Josh Warrington went home in the early hours of Sunday morning to a fry-up and a concerted stint of “changing sh***y nappies”, turning his mind to fatherhood after the experience of a lifetime, but the future holds more glamour than that.
The featherweight division is Warrington’s to attack after he hit Lee Selby with the performance of his career and the full force of a unique crowd, clubbing Selby to a points defeat. Elland Road was ready to take on the world and Warrington has the chance to do the same after becoming Leeds’ first boxing world champion by claiming Selby’s IBF belt.
A split decision in Warrington’s favour – unreasonably close after a 12-round bout which the 27-year-old dominated brilliantly – settled a two-year feud with Selby and gave Warrington what he called a “fairytale ending” after the most emotional period of his life. Three months ago, wife Natasha gave birth to twins, right at the start of his training camp. “Natasha’s already said I’m on duty for changing sh***y nappies in the middle of the night,” he joked. A cooked breakfast and a pint of Guinness was all Warrington wanted in return.
He will not fall back into domestic bliss for long. Carl Frampton, the Belfast featherweight and another fighter who sells tickets in droves, watched from ringside as Warrington dismantled Selby by cutting him in the second and sixth rounds – the first a horrible gash caused by a clash of heads – and pressuring the Welshman in the way that Warrington does.
Frank Warren, who promotes both boxers and Frampton, too, said a Warrington-Frampton fight would wait until a gap in the football season, and most likely next summer, to ensure it got the venue it deserved but it is already in the pipeline. Warrington pulls a crowd like few others in the UK and 20,000 were inside Elland Road on Saturday, driving him to a display which proved his class at world level regardless of the one judge, Canadian Alan Davis, who gave a baffling score of 115-113 against him.
It was, as Selby admitted beforehand, all there for Warrington at the home of the club where he holds a season ticket. It was Warrington’s dream to fight for a world title at Elland Road, to have the Kaiser Chiefs play as he walked to the ring and to have Lucas Radebe, Leeds United’s former captain, alongside him on that walk. Radebe flew in from South Africa specially.
Selby, who had defended the IBF title four times previously but was never allowed to find his rhythm or use his range, had dismissed the crowd beforehand as an “irrelevance”. “The whole country wants me to win,” he told Warrington at their last press conference. Most of Leeds felt differently.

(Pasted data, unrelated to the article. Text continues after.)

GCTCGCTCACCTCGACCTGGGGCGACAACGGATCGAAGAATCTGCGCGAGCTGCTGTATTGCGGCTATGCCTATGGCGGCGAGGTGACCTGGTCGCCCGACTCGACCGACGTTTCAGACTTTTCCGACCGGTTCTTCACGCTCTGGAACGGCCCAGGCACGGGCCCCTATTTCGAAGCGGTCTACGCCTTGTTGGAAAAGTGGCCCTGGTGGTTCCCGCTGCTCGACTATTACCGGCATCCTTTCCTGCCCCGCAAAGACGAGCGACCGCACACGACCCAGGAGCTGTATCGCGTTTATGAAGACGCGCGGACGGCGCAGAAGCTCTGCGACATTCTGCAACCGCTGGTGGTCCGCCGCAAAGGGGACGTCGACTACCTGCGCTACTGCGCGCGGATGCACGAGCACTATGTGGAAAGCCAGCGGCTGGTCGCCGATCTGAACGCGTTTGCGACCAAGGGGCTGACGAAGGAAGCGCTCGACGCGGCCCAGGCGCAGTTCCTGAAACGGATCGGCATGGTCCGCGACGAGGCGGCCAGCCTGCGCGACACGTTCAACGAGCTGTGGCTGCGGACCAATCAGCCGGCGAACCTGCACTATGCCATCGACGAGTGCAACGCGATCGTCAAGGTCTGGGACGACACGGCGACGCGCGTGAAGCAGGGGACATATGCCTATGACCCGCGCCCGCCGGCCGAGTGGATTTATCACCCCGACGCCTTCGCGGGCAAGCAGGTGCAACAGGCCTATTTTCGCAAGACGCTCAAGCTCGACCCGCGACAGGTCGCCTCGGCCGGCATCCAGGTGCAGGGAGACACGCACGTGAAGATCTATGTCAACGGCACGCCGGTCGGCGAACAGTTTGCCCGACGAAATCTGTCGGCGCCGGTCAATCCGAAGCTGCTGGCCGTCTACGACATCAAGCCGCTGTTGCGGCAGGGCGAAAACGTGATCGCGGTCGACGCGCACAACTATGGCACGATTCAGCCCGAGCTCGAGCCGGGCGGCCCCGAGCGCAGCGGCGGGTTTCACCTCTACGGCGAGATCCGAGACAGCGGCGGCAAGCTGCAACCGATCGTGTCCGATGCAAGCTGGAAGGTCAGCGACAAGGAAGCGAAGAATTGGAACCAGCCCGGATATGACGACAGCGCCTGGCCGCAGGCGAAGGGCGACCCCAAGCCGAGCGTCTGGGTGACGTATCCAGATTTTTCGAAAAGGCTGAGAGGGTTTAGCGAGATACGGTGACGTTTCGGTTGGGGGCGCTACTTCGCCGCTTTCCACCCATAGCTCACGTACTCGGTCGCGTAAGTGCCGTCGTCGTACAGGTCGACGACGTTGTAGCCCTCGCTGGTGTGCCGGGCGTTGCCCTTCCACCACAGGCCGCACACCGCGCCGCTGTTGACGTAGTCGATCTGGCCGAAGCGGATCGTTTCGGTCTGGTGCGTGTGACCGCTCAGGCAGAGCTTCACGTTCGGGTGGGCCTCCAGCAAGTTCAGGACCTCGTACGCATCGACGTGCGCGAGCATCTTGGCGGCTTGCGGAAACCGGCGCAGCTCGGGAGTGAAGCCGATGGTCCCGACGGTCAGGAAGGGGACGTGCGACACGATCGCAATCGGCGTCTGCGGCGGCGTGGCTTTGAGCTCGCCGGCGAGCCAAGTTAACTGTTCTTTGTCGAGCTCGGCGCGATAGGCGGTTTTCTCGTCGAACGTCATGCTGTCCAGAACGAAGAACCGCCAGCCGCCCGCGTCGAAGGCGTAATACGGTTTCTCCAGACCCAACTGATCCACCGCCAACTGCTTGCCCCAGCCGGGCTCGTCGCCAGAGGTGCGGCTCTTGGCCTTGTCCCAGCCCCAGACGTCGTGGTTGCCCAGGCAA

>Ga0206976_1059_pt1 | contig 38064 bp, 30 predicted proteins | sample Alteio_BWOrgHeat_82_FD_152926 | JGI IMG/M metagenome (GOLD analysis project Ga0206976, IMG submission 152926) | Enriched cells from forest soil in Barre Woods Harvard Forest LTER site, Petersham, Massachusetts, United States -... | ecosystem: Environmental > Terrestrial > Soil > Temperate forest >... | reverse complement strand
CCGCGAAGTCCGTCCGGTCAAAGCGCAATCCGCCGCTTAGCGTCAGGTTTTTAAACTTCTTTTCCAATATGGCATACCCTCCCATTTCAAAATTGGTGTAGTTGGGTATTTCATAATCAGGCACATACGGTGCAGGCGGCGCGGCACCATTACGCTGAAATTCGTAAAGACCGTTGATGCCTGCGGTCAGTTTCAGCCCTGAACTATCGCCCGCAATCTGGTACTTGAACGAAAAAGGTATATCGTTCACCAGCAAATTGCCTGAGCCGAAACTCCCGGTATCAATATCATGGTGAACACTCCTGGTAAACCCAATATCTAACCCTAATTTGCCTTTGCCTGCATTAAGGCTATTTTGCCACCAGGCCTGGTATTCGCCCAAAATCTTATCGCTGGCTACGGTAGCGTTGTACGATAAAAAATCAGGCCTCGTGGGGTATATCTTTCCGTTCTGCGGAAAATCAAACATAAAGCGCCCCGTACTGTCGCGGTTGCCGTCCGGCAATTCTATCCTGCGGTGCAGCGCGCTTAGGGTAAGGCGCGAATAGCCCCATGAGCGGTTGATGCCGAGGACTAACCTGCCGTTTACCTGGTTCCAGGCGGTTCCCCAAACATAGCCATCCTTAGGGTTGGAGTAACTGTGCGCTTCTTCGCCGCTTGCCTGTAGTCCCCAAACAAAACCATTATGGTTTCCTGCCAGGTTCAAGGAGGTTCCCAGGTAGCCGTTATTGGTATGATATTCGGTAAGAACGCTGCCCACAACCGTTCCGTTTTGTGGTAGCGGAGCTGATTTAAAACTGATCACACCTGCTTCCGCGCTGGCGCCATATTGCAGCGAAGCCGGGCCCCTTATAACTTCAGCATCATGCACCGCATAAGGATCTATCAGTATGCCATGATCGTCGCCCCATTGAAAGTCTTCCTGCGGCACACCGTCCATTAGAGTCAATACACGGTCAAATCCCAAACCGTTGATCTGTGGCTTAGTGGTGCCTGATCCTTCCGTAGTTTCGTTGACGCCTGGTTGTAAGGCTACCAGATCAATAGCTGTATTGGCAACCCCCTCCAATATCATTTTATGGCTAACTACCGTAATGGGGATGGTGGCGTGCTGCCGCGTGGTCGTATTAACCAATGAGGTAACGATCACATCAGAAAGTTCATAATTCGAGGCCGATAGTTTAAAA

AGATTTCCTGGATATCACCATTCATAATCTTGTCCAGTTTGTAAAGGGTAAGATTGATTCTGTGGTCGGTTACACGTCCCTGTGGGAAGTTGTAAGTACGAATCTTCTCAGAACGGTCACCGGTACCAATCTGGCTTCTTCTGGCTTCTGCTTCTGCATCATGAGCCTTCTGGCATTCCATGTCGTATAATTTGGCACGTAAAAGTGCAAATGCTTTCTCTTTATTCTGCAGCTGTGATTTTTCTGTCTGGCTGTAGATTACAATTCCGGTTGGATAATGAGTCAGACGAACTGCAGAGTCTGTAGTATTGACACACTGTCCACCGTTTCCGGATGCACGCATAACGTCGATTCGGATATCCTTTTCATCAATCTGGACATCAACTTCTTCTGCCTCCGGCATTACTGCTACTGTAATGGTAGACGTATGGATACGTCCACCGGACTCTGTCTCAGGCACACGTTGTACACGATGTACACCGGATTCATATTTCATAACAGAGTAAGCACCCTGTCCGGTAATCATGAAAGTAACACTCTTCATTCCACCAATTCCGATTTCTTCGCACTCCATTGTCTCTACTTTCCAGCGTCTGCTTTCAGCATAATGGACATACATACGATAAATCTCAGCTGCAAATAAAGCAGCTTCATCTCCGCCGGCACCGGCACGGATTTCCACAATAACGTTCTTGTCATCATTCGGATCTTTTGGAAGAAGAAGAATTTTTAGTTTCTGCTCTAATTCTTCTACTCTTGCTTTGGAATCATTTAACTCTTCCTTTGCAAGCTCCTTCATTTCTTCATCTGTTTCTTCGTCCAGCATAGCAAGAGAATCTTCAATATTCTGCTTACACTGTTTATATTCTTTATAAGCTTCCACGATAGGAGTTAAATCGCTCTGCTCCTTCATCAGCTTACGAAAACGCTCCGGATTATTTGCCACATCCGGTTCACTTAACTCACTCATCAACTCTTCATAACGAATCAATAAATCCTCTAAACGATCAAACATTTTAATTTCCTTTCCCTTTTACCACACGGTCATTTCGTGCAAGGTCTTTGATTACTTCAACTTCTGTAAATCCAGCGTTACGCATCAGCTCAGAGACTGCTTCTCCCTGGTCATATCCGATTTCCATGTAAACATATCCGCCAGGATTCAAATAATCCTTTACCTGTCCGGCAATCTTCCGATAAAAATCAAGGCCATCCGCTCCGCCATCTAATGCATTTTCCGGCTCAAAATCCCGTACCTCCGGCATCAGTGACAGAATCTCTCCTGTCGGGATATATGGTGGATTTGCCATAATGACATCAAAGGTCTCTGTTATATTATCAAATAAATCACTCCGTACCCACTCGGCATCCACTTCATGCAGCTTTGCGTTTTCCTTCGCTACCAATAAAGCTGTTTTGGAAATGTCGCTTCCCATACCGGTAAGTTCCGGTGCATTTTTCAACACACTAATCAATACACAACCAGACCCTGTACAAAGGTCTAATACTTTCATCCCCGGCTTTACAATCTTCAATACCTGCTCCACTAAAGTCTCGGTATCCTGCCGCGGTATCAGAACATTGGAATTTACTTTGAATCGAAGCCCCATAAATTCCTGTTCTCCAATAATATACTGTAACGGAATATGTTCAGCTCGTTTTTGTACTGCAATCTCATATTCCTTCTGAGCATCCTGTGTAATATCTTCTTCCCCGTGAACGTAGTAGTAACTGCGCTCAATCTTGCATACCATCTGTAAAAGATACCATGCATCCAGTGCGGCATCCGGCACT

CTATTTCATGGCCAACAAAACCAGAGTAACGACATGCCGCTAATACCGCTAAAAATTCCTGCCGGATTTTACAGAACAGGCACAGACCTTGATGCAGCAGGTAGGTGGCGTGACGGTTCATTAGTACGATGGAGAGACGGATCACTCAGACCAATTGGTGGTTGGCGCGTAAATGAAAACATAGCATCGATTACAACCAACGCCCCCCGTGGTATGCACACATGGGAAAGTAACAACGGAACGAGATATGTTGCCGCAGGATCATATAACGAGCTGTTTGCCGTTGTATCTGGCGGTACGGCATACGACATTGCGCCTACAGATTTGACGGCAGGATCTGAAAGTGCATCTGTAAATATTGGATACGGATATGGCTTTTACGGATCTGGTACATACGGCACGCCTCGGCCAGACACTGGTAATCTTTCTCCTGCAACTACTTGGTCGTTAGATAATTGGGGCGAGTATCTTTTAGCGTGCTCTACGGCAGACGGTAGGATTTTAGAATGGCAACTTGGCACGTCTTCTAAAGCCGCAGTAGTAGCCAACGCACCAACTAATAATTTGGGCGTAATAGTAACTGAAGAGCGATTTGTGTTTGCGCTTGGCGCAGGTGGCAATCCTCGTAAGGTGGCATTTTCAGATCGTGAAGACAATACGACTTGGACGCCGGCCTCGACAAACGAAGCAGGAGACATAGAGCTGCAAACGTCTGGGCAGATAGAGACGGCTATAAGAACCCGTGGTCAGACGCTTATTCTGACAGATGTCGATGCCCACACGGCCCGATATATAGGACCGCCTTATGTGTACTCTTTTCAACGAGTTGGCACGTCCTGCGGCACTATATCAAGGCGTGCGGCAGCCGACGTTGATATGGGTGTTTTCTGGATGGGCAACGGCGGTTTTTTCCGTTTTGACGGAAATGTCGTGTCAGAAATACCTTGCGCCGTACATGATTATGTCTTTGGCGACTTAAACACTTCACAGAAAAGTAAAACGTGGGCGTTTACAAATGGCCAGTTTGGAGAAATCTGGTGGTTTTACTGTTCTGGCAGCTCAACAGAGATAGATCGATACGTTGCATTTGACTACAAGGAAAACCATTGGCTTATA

“When you’ve got a support like that behind you, you don’t need anyone else,” said Warrington. “But if anyone else wants to jump on board, I’ll meet them with open arms.”
There were echoes of 2005 and the night when Ricky Hatton claimed his first world title by stopping the legendary Kostya Tszyu at a packed MEN Arena at Manchester. Warrington sought some pre-fight advice from Hatton’s former trainer, Billy Graham, asking how Hatton coped with the occasion and announced himself on the world stage.
Composed and calculated, those chats seemed to work. Warrington hammered Selby in the second and sixth rounds and found Selby unusually willing to trade punches. Warrington’s strength was telling and a bloodied Selby, as a record showing just nine stoppages suggested, lacked the punches to slug his way out of trouble. There was moment of appreciation between them at the final bell and no attempt on Selby’s part to argue with Warrington’s celebration. The dissent when a split decision was announced was quickly quelled by two judges scoring in favour of Warrington.
When you’ve got a support like that behind you, you don’t need anyone else. But if anyone else wants to jump on board, I’ll meet them with open arms.Josh Warrington
“I could die a happy man now,” said Warrington. “What an occasion, what a night – a fairytale ending.
“I’ve been doubted for a very long time. I was doubted at English level, I was doubted at British level. I wasn’t meant to go any further. But number one in the world. No-one would ever have thought I’d got the speed, the punching power or the boxing intelligence but I outboxed, outfought and outsmarted a brilliant champion in Lee Selby.”
Selby and Warrington fell out two years ago when a proposed fight between them collapsed. Selby accused Warrington of “bottling it” and their relationship grew increasingly bitter.
“Prior to this fight, I always had respect for Lee. It takes a good fighter to win a world title and defend it more than one occasion.
“He took it personal a few years ago and naturally I’m a lad from an estate so I responded. There was a lot of animosity but I said to him after the final bell ‘what’s done is done. We’ve just had 12 rounds to sort it out. Hopefully, we’ll leave it at that.”